He discusses the complexities of queerness in sports, and tells me that the Gay Games were primarily focused on working in foreign countries as a form of civic outreach and to educate others about gay rights.

“How do you get parity? Not just with gender, but with race, economics?” he wonders. “I’m not sure, but people could be inspired by the Gay Games to do something different in their own countries. There has been some progress in the U.S., but we need it everywhere. South America is waking up to gay rights. Muslim countries are still struggling. We want to play a good part in it.”

A trophy, commemorative plaques and framed photographs sit on a white mantle with a colorful painting above
The Tom Waddell Award from the 2006 Gay Games sits on Derek Liecty’s mantle. (Martin do Nascimento/KQED)

Liecty’s apartment is filled with commemorative pins, trophies, medallions and plaques. (He attended every World Cup around the globe from 1966 to 1994.) He shows me a photo of his younger self embracing a lover (next to a fast-looking car). In another snapshot of him, perhaps in his 60s, he’s suited up for a long bicycle ride (Liecty began bicycling as a serious hobby in his mid-life and has now toured over 40 countries). There’s a framed photograph of him and Pelé (casual). And the only official championship award the Oakland Clippers received after winning it all hangs in his office (next to a 1994 World Cup medallion).

Looking forward to soccer’s future

It’s awesome, in the most literal way, to see how Liecty lights up about the game. These days he doesn’t watch much of it on television, citing his dislike of how modern players complain and frequently stop the game, but he sees hope in the direction the sport is heading.

“Major League Soccer is progressing the right way,” he says. “They just signed Messi. We’re 95% there. Now we just need to get more kids playing year-round. I like the Oakland Roots and what they’re doing as well, starting small and building up from there.”

He knows what he’s talking about; the outsized influence of the Oakland Clippers can be seen to this day. Liecty mentions Don Greer, an Irishman whose passion for the sport got him hired by the Clippers as a full-time youth soccer coordinator. “Don became the genesis for youth soccer programs in the entire United States,” Liecty says. Greer helped the U.S. build its national Soccer Development Academy.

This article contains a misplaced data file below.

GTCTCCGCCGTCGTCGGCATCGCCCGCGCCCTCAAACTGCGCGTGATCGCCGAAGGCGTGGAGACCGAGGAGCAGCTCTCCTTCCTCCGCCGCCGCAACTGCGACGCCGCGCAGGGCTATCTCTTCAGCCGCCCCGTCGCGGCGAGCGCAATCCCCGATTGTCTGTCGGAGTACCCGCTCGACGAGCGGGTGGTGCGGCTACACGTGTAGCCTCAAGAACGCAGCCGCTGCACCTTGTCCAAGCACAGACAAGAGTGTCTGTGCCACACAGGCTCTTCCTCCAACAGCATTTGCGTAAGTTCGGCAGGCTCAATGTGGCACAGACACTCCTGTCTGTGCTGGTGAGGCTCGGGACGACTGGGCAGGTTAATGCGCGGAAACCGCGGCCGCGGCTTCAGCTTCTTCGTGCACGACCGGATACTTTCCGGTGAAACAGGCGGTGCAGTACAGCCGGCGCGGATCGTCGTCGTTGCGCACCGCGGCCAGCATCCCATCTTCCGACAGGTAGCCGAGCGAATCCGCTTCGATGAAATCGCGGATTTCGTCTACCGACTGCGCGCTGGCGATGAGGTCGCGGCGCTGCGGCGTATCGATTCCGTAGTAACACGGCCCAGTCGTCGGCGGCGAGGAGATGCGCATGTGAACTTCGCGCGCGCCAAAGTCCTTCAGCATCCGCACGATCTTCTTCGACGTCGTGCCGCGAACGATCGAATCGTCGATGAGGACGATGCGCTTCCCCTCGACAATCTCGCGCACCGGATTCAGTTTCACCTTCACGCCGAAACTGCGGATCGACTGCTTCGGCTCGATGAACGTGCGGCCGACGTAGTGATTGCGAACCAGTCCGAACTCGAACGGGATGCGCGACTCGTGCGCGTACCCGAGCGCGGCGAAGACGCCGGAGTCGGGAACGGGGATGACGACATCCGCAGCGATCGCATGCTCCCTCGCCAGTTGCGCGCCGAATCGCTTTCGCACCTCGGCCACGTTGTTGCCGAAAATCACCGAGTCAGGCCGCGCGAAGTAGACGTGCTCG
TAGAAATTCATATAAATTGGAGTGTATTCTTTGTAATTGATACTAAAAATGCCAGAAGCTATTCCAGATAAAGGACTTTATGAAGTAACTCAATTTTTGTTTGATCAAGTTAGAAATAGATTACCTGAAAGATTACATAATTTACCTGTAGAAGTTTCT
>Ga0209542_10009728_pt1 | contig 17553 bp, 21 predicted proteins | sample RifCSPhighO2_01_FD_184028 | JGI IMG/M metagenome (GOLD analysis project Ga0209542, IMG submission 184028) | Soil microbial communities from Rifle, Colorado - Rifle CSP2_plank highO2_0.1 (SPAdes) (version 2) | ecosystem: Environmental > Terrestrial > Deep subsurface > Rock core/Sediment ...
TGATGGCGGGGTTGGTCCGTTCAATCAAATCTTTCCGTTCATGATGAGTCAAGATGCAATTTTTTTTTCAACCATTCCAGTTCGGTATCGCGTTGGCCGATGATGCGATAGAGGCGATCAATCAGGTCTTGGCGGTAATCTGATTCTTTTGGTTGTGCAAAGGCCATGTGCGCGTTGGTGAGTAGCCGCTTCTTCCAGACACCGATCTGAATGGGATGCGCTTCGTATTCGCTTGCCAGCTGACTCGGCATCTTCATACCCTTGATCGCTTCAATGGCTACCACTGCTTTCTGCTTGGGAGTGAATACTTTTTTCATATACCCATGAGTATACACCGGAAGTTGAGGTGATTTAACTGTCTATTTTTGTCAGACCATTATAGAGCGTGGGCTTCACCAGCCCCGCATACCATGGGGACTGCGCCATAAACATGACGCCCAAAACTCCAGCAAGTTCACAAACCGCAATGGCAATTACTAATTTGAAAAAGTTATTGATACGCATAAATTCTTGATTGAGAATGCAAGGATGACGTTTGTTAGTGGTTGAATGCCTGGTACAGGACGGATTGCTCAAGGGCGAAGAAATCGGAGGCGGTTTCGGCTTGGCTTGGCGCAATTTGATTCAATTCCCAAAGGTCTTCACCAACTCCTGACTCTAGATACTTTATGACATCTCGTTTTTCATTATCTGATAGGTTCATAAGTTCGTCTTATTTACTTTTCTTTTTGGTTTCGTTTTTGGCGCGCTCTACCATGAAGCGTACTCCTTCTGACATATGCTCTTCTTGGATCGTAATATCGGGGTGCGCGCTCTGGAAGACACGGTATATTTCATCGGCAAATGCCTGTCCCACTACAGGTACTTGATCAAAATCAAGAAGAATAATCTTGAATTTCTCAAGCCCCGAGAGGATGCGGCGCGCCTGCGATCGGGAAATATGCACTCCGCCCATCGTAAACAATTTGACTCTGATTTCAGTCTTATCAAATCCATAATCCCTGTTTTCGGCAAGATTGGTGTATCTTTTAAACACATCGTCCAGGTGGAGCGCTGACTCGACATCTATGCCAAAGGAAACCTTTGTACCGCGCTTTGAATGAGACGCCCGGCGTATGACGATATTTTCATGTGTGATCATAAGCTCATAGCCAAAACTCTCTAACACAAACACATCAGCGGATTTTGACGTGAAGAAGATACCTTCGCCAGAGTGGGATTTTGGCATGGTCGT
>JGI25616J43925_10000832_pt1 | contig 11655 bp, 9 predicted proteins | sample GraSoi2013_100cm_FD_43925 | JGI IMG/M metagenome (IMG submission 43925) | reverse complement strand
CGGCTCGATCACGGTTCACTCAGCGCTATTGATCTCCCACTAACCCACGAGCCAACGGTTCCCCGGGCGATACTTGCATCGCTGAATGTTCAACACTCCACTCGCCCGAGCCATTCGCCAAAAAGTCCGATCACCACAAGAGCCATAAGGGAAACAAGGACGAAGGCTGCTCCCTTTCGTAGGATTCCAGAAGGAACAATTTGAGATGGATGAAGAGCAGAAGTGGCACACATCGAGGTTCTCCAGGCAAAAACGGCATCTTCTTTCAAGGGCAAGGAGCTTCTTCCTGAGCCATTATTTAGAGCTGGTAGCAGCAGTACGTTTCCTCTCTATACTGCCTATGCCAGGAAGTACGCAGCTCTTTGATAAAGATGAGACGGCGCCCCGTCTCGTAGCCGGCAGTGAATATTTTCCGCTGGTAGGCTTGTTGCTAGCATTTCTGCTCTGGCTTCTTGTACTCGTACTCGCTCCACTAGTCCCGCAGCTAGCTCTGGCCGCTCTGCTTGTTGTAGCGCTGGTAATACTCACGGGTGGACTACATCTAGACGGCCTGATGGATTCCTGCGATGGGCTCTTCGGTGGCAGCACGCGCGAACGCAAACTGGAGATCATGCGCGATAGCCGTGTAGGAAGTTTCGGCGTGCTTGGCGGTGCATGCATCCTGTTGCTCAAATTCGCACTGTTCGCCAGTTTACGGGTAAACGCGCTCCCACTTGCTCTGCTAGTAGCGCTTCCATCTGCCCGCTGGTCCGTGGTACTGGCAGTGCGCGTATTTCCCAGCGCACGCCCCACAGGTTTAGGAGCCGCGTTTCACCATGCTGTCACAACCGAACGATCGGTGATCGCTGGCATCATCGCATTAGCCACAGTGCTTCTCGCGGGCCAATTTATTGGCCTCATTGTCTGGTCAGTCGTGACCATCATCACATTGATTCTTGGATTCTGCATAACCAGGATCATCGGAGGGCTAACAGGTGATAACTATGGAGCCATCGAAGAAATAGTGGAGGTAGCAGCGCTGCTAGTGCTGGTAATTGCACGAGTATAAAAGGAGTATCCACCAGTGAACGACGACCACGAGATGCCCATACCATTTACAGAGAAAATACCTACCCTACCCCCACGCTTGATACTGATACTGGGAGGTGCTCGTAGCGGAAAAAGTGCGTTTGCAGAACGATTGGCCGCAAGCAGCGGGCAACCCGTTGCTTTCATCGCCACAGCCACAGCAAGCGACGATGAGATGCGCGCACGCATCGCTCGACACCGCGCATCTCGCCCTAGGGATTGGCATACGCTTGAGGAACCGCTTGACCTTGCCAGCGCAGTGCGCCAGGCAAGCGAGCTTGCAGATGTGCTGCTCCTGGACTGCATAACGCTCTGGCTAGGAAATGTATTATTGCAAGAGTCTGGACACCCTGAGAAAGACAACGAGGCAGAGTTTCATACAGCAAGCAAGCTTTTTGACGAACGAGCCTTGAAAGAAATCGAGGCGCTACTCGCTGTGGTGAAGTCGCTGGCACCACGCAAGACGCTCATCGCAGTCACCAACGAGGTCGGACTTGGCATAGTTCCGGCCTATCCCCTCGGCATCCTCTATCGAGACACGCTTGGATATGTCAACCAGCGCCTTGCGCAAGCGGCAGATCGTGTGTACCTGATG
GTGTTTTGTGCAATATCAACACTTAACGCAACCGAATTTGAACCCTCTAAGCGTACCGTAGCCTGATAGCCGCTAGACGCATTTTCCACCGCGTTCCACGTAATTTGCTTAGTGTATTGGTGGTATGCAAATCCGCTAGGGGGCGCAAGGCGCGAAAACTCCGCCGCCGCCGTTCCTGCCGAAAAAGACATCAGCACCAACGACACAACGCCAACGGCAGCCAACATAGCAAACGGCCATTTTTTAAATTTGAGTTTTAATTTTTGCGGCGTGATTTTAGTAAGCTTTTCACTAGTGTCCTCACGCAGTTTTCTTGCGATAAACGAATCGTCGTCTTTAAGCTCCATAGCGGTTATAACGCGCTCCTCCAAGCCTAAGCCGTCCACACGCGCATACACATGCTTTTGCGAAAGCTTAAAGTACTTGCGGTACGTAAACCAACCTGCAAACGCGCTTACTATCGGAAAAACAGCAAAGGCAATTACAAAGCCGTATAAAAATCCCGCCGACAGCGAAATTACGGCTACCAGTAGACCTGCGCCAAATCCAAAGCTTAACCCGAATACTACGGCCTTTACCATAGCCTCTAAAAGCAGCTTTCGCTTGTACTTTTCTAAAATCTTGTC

There’s also Clay Burling, a former insurance worker from Albany who attended every Clippers game with his six children because it was “the most affordable family event in town.” Burling ended up publishing a newsletter called Soccer West — now Soccer America, one of earliest and still active online outlets for soccer news — all from his East Bay basement.

Black and white framed photo of a soccer team, coaches and managers lined up on field, celebrating
A framed photo of the winning 1967 Oakland Clippers with Liecty on the far left. (Martin do Nascimento/KQED)

For Liecty’s part, those years gave him confidence and clarity — characteristics he fully exhibits to this day. It’s overwhelmingly evident that his connection to the game remains at once worldly and tender. Unlike today’s megastars, U.S. soccer players from Liecty’s generation scrappily committed to the game’s principled essence. With less money and less opportunities to go pro back then, potential footballers had to look elsewhere for income.

Now, he mumbles, “the U.S. Soccer Federation is fucked up.”

As factual as that may be, the actual concept of soccer is nearly perfect — if not in action, then as a beautiful abstraction, a sport of free-flowing passes and shared movement that offers so many life lessons. It’s a microcosm of the diverse, democratic, open-spirited globe that Liecty has been kicking for since he was a child in the 1940s.

Following our interview, Liecty shows me his collection of Toyota Supra cars in his garage, one of which he still drives around town in its gleaming coat of devilish red paint.

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He gives me a firm handshake, gets into his ride and starts the rumbling motor — then takes off without looking back.